"Well, anyway, what I said shut the Press up - "
"And Nancy Edwards grabbed the opportunity to kick you out without stopping to consider whether there was a logical reason for you to discredit yourself quite so publicly. The woman's an idiot. God, even Sidney Green suggested that there was more to it than was immediately obvious, and he's so into playing office politics he can't understand not pushing something under the carpet to avoid making waves."
"Sidney?" La'ar almost squeaked the name.
Stottart remained silent for a minute while he prepared three mugs of coffee. He gave mugs to La'ar and Enqueri and sat down with the third one. "Almost everyone on the faculty is in agreement that you wouldn't cheat. A few have suggested that you maybe exaggerated Detective Ellison's abilities, slanted the tests to make it appear he had better eyesight and hearing than in fact he has, but only Edwards and one or two of her yes-men are insisting that you out-and-out lied."
Enqueri said quietly, "Professor, you deserve to know the truth, though we're playing it down for obvious reasons. Yes, I'm a sentinel. But without Blair, I'd be locked away in a secure mental facility, probably diagnosed as schizophrenic - or else completely catatonic. Someone described Blair as my 'guide' and that's pretty accurate; he guides me in the use of my senses, helps to keep them from overwhelming me - which they could easily do.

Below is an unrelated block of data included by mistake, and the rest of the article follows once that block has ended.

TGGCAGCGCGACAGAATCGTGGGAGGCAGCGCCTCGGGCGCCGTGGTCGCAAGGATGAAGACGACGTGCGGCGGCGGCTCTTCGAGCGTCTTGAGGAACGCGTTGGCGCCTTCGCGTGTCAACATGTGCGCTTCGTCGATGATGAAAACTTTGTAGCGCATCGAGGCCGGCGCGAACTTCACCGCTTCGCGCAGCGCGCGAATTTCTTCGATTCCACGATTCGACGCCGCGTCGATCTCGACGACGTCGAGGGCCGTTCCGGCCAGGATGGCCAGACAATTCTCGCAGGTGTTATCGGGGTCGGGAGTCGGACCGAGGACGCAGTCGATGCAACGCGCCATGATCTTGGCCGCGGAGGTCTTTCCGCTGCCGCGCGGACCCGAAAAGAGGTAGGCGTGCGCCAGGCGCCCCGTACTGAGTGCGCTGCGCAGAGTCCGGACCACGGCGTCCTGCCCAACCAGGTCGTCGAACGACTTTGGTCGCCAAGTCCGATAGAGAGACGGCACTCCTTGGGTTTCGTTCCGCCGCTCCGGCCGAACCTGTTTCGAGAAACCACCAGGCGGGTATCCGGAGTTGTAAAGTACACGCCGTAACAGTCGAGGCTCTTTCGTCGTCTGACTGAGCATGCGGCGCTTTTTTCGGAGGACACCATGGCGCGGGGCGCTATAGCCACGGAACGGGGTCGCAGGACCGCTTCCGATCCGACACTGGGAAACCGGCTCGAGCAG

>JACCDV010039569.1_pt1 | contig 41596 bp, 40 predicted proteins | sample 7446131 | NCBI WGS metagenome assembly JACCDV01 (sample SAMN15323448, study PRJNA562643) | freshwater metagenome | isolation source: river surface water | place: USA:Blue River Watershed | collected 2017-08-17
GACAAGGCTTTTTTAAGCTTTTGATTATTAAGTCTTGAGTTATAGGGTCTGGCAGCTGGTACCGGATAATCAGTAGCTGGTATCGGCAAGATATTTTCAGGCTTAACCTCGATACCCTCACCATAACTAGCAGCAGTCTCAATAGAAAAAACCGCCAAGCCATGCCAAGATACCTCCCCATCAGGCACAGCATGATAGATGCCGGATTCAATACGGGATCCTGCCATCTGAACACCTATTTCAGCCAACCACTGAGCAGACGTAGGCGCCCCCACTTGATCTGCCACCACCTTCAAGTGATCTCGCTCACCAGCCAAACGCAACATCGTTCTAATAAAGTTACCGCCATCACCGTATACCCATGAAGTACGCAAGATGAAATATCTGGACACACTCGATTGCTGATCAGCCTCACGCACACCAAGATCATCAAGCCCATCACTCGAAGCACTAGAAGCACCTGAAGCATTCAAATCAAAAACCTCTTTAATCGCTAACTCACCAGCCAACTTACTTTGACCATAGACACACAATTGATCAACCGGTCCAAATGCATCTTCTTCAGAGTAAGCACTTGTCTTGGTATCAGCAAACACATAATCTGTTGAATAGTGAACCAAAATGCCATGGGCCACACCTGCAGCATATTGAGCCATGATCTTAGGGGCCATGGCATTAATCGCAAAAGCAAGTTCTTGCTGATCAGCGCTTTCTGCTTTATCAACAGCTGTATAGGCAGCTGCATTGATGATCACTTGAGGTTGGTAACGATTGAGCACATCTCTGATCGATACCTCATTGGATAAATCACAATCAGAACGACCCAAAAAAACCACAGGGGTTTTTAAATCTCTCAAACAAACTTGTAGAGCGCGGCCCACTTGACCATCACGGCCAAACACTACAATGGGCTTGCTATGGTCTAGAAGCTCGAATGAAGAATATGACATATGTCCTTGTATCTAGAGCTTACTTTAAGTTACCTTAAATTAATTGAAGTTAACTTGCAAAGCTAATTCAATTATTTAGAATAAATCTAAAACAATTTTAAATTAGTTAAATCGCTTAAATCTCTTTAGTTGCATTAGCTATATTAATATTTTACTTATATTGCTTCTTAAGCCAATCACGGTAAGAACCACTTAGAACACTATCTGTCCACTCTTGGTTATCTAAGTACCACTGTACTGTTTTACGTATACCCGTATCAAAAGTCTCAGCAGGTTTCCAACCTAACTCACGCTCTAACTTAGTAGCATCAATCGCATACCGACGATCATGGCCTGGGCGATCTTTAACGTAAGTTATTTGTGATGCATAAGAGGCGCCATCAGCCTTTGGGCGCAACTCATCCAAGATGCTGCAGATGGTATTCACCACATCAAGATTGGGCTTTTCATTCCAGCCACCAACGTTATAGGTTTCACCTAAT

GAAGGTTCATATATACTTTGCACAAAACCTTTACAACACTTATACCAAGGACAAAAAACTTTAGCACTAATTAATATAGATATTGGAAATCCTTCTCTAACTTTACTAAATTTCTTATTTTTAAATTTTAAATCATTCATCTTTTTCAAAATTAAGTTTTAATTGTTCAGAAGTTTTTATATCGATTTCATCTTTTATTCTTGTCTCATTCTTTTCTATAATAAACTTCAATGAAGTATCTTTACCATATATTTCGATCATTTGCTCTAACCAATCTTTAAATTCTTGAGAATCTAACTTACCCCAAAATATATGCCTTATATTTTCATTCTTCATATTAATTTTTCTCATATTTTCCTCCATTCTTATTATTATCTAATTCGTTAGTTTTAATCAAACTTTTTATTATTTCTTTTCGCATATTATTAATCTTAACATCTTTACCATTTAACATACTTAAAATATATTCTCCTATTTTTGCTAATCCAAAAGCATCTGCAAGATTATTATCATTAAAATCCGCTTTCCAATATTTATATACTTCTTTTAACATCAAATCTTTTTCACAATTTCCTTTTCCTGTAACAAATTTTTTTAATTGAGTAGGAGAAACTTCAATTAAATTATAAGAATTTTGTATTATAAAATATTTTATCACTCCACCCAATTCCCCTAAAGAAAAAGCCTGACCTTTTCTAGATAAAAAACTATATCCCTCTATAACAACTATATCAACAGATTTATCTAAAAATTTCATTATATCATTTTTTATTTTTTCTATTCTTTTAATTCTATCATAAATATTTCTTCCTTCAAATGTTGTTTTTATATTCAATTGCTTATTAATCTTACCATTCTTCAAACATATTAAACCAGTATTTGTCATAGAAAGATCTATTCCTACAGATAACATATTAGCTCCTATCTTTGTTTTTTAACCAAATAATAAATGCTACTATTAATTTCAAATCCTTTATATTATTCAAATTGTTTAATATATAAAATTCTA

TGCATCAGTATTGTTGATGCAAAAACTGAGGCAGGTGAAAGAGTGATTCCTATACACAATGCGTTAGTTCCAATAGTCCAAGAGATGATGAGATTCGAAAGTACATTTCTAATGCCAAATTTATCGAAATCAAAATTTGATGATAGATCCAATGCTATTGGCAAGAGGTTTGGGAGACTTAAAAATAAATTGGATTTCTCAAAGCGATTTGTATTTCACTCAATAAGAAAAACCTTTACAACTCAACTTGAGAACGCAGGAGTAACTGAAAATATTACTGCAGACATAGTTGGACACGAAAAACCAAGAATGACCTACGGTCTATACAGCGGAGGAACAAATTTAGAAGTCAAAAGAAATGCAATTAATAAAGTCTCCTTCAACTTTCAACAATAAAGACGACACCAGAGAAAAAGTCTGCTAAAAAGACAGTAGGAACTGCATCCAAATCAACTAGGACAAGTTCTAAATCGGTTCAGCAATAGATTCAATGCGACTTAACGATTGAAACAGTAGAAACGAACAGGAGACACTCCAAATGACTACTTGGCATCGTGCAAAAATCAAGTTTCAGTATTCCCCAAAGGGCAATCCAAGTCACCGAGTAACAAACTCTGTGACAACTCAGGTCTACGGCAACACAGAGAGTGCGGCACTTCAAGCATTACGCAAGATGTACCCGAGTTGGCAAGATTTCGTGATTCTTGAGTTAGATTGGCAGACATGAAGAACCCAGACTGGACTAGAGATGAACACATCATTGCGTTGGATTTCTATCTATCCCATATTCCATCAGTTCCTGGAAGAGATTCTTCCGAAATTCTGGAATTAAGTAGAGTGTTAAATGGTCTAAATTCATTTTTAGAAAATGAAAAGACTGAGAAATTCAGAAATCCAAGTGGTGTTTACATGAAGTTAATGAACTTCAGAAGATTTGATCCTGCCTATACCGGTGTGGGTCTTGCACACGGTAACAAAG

"The media attention we got when Berkshire Publishing released excerpts of Blair's thesis... it kept me from doing my job properly. Zeller - the hit man Blair mentioned - would only be the first of several trying to take me out for as long as I was working if we admitted the truth. And even though all the perps we've put behind bars were judged and found guilty using evidence obtained through 'normal' investigative work, they could appeal on the grounds that I'd used illegal methods of getting evidence, because nobody else could overhear something at a distance without using illegal monitoring. Oh, we can prove that the evidence was all legit, though I can't deny that there have been times my senses have led us to the evidence we could acceptably use, but it would keep the whole thing in the public eye for quite some time, and probably bring me to the attention of the government. I don't want to be hauled back into the army, back into special ops.